I question the ongoing permanence of Mitchell Johnson in the Australian test team, but he remains the leader of his adopted state’s fast bowling attack. Despite myriad frustrations with him, we still know that he can turn on an amazing show when he’s got his mind right. The Doctor only helps him, as his remarkable 9/82 in last year’s Ashes proves.
Coulter-Nile and Duffield are youngsters who delivered exceptional numbers in 2010/11. Coulter-Nile’s 21 wickets at 22 in four matches and Duffield’s 33 wickets at 23 in seven matches pushed the 31 year old Michael Hogan out of the side. Coulter-Nile has been in particular singled out for high praise from coach Mickey Arthur, who suggests he’s the only player in his team “locked in” for future Australian caps.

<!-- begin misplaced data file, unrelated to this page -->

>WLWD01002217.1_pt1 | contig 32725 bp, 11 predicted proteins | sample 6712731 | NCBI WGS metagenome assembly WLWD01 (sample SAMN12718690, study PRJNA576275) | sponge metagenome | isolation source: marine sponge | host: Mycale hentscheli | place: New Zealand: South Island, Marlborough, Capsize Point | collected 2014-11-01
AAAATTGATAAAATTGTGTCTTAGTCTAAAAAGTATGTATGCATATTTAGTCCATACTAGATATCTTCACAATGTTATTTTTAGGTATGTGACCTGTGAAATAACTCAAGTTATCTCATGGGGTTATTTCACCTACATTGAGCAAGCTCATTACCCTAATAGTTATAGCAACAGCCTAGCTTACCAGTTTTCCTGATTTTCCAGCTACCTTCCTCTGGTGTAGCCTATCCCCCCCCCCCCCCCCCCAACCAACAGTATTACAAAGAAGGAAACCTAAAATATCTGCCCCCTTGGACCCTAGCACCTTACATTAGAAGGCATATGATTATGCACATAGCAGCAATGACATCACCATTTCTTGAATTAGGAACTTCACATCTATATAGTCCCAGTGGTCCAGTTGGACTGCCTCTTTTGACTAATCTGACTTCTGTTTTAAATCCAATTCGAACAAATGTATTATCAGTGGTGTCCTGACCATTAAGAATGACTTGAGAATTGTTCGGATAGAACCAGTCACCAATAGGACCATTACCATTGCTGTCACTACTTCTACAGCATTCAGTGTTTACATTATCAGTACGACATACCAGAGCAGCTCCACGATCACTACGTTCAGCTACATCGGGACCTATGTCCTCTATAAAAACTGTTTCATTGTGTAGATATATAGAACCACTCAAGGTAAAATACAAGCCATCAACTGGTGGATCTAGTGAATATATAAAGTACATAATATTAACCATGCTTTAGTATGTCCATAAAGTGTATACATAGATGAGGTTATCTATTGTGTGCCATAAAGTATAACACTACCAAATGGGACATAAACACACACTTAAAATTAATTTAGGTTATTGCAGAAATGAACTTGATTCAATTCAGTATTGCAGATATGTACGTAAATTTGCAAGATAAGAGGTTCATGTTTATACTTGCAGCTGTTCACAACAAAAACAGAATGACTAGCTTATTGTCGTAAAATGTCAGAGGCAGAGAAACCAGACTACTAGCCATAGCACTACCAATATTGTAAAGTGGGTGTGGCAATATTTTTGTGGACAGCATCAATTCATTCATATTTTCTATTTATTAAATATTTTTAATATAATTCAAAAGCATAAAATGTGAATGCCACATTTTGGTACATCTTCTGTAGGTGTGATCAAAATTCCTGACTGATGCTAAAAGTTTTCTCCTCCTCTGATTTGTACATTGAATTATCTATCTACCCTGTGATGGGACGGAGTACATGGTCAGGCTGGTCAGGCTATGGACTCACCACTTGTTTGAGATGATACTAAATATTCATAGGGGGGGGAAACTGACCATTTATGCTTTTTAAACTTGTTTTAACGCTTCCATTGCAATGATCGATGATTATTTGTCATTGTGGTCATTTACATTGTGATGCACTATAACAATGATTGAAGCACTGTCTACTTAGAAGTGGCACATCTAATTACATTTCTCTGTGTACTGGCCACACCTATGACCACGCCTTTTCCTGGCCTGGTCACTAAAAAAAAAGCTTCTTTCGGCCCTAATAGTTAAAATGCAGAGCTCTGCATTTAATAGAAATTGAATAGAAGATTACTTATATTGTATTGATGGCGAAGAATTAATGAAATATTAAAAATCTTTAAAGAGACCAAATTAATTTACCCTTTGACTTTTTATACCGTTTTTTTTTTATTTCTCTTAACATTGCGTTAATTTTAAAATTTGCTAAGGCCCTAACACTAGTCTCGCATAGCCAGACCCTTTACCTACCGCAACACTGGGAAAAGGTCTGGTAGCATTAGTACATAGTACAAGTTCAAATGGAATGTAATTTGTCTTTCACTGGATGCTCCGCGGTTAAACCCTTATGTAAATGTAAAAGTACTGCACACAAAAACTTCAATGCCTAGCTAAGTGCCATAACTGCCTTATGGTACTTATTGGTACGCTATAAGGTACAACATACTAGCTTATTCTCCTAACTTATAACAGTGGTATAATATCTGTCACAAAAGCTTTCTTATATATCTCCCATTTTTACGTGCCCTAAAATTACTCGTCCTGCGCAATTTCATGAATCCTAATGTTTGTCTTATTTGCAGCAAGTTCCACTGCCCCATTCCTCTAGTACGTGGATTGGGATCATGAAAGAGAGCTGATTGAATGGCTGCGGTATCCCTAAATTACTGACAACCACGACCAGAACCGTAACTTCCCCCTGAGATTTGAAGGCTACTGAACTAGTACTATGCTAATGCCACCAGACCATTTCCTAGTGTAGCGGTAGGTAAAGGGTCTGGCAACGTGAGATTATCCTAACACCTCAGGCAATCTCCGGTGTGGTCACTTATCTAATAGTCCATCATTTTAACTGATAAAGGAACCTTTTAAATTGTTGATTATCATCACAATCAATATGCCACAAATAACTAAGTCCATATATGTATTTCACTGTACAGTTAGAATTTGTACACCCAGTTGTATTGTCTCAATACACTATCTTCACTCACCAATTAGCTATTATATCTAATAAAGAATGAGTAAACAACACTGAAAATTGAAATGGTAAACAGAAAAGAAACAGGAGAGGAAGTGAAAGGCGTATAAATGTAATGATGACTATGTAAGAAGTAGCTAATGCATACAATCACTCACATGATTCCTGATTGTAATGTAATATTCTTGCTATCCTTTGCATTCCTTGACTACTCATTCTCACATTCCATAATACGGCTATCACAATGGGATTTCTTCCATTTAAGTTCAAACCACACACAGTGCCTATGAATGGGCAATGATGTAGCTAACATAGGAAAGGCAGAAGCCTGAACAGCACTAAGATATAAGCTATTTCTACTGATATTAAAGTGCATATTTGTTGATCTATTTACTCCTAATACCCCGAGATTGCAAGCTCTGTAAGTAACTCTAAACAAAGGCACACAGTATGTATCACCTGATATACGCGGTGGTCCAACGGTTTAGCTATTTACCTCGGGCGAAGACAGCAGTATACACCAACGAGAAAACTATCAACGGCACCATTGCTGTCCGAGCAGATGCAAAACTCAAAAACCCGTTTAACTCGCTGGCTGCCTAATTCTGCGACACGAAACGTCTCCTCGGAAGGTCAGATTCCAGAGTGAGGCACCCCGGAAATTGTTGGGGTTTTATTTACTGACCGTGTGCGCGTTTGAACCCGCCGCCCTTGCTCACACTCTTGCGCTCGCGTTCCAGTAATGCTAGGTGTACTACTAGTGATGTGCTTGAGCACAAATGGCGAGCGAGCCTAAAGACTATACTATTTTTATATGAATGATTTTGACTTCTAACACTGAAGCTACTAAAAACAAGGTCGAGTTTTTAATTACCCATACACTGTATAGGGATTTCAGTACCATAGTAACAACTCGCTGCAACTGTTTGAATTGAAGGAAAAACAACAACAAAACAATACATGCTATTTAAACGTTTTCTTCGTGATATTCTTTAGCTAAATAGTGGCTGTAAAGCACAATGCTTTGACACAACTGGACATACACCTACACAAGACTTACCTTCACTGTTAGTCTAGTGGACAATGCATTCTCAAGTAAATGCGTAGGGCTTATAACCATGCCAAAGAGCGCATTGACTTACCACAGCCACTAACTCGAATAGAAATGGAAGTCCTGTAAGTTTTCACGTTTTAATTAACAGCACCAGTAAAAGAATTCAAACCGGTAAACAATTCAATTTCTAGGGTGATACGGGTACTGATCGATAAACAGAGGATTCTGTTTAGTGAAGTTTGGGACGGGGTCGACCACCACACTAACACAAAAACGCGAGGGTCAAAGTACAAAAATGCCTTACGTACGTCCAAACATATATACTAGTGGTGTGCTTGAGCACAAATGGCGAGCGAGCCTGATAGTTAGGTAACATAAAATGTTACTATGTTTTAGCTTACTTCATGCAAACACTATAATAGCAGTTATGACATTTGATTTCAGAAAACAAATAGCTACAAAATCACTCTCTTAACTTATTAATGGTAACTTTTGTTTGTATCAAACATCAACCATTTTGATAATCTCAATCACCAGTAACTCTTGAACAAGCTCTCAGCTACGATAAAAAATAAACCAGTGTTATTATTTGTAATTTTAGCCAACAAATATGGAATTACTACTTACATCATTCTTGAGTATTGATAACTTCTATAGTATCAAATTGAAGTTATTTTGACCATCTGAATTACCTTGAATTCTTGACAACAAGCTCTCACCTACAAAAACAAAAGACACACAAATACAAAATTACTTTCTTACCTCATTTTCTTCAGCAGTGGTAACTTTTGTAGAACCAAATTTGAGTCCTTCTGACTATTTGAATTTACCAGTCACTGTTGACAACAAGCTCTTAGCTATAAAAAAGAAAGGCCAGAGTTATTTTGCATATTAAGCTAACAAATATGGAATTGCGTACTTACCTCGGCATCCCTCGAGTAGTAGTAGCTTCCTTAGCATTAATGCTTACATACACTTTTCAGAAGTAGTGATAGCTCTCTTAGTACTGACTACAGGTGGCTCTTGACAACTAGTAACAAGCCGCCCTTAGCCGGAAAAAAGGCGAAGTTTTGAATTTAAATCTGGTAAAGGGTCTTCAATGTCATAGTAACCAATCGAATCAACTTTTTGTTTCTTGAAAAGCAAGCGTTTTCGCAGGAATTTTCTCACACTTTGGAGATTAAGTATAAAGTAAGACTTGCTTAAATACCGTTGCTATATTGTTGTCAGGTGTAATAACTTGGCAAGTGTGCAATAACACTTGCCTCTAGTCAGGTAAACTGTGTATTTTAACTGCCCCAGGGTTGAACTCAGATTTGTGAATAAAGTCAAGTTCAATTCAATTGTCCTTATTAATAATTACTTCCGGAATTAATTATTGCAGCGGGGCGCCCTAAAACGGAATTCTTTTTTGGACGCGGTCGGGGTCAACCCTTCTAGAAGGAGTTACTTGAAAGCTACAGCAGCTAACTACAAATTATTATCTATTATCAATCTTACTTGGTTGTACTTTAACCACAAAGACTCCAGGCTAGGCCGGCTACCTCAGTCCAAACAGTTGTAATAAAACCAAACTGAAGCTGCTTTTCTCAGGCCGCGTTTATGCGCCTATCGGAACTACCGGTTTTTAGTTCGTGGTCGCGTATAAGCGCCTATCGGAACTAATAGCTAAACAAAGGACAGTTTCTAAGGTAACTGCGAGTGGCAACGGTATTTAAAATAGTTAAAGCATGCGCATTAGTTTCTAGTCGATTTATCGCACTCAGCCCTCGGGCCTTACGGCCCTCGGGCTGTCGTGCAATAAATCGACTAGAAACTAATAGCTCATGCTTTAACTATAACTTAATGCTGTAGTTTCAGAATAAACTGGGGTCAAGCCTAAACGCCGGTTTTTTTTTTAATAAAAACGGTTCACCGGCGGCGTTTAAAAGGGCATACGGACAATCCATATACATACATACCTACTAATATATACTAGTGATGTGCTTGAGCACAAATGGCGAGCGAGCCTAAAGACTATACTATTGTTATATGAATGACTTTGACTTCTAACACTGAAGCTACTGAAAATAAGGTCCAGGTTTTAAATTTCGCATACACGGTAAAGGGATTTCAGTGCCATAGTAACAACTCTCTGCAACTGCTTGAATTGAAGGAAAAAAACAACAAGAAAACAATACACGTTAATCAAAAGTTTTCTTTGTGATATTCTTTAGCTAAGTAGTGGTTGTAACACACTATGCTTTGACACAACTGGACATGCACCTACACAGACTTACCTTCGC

Who is locked in?
The pace attack is strong, and given its youth is unlikely to shift except for higher honours or injury. The same can be said for Shaun Marsh and Michael Hussey. Mitch Marsh must play, as must Beer – should he not displace Nathan Lyon for an Aussie spot.
What is disappointing?
The failure of Luke Pomersbach to come through as a truly top-end talent is sad for multiple reasons – not least his continuing battle with mental health issues. Mitchell Johnson’s Australia tenure isn’t over yet, but neither is it on as solid a footing as pre-Ashes.
Who’s up next – or alternatively, who’s loan bait?
Nathan Rimmington backs up the pace attack with Michael Hogan. Young batsmen Tom Beaton and Cameron Bancroft will be the next picked, while both Ronchi and Michael Johnson could cement the keeper’s position with a good season.
* For the purposes of politeness, we have refrained from including our usual explosive swearing when he who shall not be named was, in fact, named.
Previous Pieces in this series:
Liked this post? You should subscribe to our email updates - why subscribe.